You simply download Microsoft Reader and activate it, which is itself a simple one-time process. Activation just means that you use your Passport log-in, then automatically authenticate your machine so that copyright protection mechanisms are properly set up. After you’ve activated Reader, go to the Microsoft Reader Web site, go to the download area and choose the books you’d like to read. Every week there will be an updated selection of new eBooks available.

PressPass: And these are premier book titles?

Guren: Absolutely — these are not public domain books or titles you could download for free anywhere else. We’re also creating a Microsoft Reader newsletter in partnership with FictionWise, one of the leading independent eBook retailers. This new weekly newsletter will tell users about upcoming titles in the Microsoft free promotion, as well as new commercial releases.

PressPass: Will readers need specific hardware to read these books, or just Microsoft Reader?

Guren: Microsoft Reader supports desktop and laptop PCs, as well as Tablet PC, and Pocket PC. In other words, anyone who has a Windows-based device can use Reader. Most people find the Tablet and Pocket PC experiences most satisfying, mainly due to the portability factor.

PressPass: What is the eBook market like currently?

Guren: All of our publishing partners are reporting substantial growth in eBook sales — most of them double-digit growth over the past year The eBook market was really hyped at its beginning, and suffered when the rest of the e-business marketplace went through its downturn a couple years ago. But since the beginning of the year, eBooks have begun to come back and now show good, positive growth. No one is saying the eBook will completely overtake the printed book, or pBook; print books have been a part of human history for too long for them to just disappear. But we believe the eBook is going to be a vital part of the publishing landscape. The work we’re doing at Microsoft with Reader is laying groundwork for that, and the progress we’ve made with the eBook experience is substantial.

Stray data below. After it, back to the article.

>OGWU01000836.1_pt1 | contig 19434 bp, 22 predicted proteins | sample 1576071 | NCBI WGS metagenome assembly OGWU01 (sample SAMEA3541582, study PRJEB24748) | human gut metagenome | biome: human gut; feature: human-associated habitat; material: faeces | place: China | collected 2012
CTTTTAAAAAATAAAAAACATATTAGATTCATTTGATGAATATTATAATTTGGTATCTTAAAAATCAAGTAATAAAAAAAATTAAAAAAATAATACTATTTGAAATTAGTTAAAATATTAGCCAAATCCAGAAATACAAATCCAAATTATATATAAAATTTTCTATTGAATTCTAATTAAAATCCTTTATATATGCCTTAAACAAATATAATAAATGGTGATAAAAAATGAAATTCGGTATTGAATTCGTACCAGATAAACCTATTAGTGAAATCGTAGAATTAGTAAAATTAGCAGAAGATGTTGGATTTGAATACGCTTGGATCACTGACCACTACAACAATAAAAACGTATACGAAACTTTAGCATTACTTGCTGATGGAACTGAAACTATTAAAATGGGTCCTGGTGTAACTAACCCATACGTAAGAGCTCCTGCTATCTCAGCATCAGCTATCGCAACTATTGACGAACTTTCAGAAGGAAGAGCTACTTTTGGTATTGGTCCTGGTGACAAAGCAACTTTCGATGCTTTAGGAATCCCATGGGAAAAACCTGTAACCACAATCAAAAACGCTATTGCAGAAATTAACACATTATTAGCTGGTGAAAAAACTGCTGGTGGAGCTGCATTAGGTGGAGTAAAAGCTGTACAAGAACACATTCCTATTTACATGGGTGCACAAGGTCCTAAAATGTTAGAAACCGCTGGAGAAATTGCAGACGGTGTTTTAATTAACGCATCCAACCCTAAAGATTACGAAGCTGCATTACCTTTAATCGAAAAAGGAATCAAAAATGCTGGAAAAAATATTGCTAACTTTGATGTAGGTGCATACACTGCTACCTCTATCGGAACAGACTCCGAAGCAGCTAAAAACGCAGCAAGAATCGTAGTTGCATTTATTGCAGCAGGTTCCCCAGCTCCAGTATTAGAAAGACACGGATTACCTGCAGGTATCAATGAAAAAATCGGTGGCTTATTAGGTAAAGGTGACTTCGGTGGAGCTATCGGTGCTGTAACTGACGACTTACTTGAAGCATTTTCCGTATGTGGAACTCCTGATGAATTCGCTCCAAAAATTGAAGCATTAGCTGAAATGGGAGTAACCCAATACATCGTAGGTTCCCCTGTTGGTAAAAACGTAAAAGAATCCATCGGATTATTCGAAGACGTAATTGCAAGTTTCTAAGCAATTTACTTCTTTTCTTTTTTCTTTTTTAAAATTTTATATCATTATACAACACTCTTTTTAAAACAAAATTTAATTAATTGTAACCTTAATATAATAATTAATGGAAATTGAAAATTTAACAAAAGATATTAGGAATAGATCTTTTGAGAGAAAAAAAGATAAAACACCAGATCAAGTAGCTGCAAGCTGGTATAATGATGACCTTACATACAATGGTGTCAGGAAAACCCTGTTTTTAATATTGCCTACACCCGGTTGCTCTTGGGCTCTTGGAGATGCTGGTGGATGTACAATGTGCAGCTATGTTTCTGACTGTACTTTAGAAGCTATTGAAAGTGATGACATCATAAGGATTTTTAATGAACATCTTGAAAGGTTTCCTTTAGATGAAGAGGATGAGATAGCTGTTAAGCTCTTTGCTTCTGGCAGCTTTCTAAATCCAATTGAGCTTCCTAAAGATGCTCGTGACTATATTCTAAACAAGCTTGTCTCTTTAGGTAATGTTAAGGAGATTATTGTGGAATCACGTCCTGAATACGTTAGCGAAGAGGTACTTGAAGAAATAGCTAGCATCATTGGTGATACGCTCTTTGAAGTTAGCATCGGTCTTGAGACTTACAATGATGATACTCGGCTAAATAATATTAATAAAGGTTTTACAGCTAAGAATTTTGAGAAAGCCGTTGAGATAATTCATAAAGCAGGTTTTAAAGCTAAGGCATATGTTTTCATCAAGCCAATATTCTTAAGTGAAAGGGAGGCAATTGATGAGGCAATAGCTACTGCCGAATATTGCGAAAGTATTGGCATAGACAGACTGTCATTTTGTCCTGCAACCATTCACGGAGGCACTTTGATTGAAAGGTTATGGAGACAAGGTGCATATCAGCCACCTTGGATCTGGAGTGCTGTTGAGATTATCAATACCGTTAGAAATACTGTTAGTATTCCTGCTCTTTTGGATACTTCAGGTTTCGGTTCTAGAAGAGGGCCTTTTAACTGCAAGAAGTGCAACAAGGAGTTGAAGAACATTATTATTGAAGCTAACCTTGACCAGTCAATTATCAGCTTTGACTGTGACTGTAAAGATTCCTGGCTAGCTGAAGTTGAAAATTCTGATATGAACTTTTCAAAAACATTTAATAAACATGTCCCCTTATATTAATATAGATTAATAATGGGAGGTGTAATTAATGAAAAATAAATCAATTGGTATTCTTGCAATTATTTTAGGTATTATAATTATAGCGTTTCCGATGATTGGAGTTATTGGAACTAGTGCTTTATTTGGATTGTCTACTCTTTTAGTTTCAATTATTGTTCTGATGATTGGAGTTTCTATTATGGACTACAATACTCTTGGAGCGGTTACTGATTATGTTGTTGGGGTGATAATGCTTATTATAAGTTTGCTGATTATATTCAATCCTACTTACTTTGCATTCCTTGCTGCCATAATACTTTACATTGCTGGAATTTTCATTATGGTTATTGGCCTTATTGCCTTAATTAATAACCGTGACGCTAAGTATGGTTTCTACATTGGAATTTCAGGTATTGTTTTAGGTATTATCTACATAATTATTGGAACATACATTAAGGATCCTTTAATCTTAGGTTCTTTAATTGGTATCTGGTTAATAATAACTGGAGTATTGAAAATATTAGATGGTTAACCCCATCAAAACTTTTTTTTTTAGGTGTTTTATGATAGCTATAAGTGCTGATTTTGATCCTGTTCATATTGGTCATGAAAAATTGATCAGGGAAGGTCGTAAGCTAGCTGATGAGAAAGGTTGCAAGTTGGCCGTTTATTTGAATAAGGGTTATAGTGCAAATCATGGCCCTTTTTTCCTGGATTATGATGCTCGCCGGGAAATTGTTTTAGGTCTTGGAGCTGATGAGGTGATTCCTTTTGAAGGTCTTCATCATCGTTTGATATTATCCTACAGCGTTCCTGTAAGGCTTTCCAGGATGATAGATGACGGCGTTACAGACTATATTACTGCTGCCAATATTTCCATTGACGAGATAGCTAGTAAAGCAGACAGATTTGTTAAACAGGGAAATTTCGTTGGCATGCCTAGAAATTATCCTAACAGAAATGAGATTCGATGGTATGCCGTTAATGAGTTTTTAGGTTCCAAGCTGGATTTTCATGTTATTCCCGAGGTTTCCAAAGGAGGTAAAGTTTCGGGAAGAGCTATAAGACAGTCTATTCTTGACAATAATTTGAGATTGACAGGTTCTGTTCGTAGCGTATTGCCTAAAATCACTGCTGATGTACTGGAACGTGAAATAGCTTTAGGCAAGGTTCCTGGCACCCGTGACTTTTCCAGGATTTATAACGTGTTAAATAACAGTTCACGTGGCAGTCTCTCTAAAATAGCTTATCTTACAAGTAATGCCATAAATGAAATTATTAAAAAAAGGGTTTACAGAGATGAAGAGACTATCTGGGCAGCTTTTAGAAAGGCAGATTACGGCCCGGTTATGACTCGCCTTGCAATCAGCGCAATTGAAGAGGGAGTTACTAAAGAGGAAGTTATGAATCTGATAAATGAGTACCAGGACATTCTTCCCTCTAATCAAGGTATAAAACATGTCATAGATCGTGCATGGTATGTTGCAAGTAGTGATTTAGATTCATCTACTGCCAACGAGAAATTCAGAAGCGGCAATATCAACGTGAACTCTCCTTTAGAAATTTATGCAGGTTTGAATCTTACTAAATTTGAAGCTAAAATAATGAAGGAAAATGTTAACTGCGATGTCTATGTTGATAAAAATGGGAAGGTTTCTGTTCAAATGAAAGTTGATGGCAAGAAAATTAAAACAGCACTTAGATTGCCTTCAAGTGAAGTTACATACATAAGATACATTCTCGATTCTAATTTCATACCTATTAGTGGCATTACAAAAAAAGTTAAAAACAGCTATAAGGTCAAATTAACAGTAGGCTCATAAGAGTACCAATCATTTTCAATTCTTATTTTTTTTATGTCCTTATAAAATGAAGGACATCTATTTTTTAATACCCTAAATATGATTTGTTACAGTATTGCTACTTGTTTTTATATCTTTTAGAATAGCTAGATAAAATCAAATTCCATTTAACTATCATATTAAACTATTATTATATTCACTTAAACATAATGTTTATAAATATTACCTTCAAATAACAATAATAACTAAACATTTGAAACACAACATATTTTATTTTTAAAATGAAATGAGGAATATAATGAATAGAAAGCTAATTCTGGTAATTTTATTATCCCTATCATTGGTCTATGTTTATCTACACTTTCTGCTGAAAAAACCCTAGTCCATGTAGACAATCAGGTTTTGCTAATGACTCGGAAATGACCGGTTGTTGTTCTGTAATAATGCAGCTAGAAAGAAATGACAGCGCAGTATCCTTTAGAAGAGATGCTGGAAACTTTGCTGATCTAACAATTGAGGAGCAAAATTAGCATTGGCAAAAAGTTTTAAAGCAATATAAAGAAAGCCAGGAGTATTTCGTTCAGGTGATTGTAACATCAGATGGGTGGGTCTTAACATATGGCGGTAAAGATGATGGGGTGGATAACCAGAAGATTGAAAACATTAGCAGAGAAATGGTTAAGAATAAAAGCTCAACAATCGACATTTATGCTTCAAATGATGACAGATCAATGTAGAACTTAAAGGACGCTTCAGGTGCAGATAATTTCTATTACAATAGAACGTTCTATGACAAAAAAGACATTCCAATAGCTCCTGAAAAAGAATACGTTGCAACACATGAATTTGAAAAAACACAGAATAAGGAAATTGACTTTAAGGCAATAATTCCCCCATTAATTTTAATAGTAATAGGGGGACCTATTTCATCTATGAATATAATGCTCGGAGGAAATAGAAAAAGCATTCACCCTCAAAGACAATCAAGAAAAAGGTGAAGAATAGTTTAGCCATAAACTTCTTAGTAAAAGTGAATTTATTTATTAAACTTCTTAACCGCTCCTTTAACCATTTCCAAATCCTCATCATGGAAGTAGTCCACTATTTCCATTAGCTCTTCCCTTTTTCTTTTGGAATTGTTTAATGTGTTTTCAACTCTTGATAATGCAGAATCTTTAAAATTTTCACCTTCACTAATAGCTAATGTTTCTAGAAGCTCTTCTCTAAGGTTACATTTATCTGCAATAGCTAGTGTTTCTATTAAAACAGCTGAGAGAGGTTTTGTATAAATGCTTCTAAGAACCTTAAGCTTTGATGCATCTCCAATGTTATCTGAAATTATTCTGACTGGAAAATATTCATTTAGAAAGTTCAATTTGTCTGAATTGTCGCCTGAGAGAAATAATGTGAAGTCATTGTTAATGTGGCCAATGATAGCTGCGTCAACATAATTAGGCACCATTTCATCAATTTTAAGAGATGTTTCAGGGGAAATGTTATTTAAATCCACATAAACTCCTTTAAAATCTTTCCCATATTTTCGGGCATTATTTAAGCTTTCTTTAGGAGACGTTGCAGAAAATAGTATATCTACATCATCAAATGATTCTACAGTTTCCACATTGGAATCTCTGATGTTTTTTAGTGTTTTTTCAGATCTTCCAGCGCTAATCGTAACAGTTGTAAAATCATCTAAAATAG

The benefits people find from eBooks are things like portability and ease of access — you can carry a tremendous number of eBooks on your portable device. It also helps people who take advantage of the digital lifestyle integrate another experience into that lifestyle. For those people, eBooks become another part of their complete digital media library, so to speak, along with music, video, multimedia, games, and so on, that they enjoy on their PC or portable devices.

PressPass: Are publishers coming around to more acceptance of the eBook format?

Guren: Most of them do see the benefits of it and consider eBooks a viable part of their marketing and sales mix. Some publishers use the eBook format to more quickly distribute particular titles, or get titles out in advance of the print format. Some publishers are still a bit wary, but others who have taken advantage of the eBook format have found it beneficial. Many are working to incorporate eBooks into their business model as another avenue of potential profit.

More and more, we are seeing publishers adopting a marketing strategy of simultaenously releasing a new title in both print and eBook versions. A number of current New York Times bestsellers are available right now for Microsoft Reader, including
“The DaVinci Code”
by Dan Brown,
“Living History”
by Hillary Rodham Clinton,
“Who’s Your Caddy”
by Rick Reilly,
“Teammates”
by David Halberstam, and
“The Lake House”
by James Patterson. That speaks to the increasing value that publishers are placing on eBooks.

Consumers find that eBook prices in most cases are below that of the print book. What’s more, some eBooks have special features — many publishers have taken to creating unique content for their eBook editions that’s not in their print books, such as interviews with authors, notes, additional illustrations, and more. Many publishers are finding ways to make the eBook experience unique in ways not feasible in print format.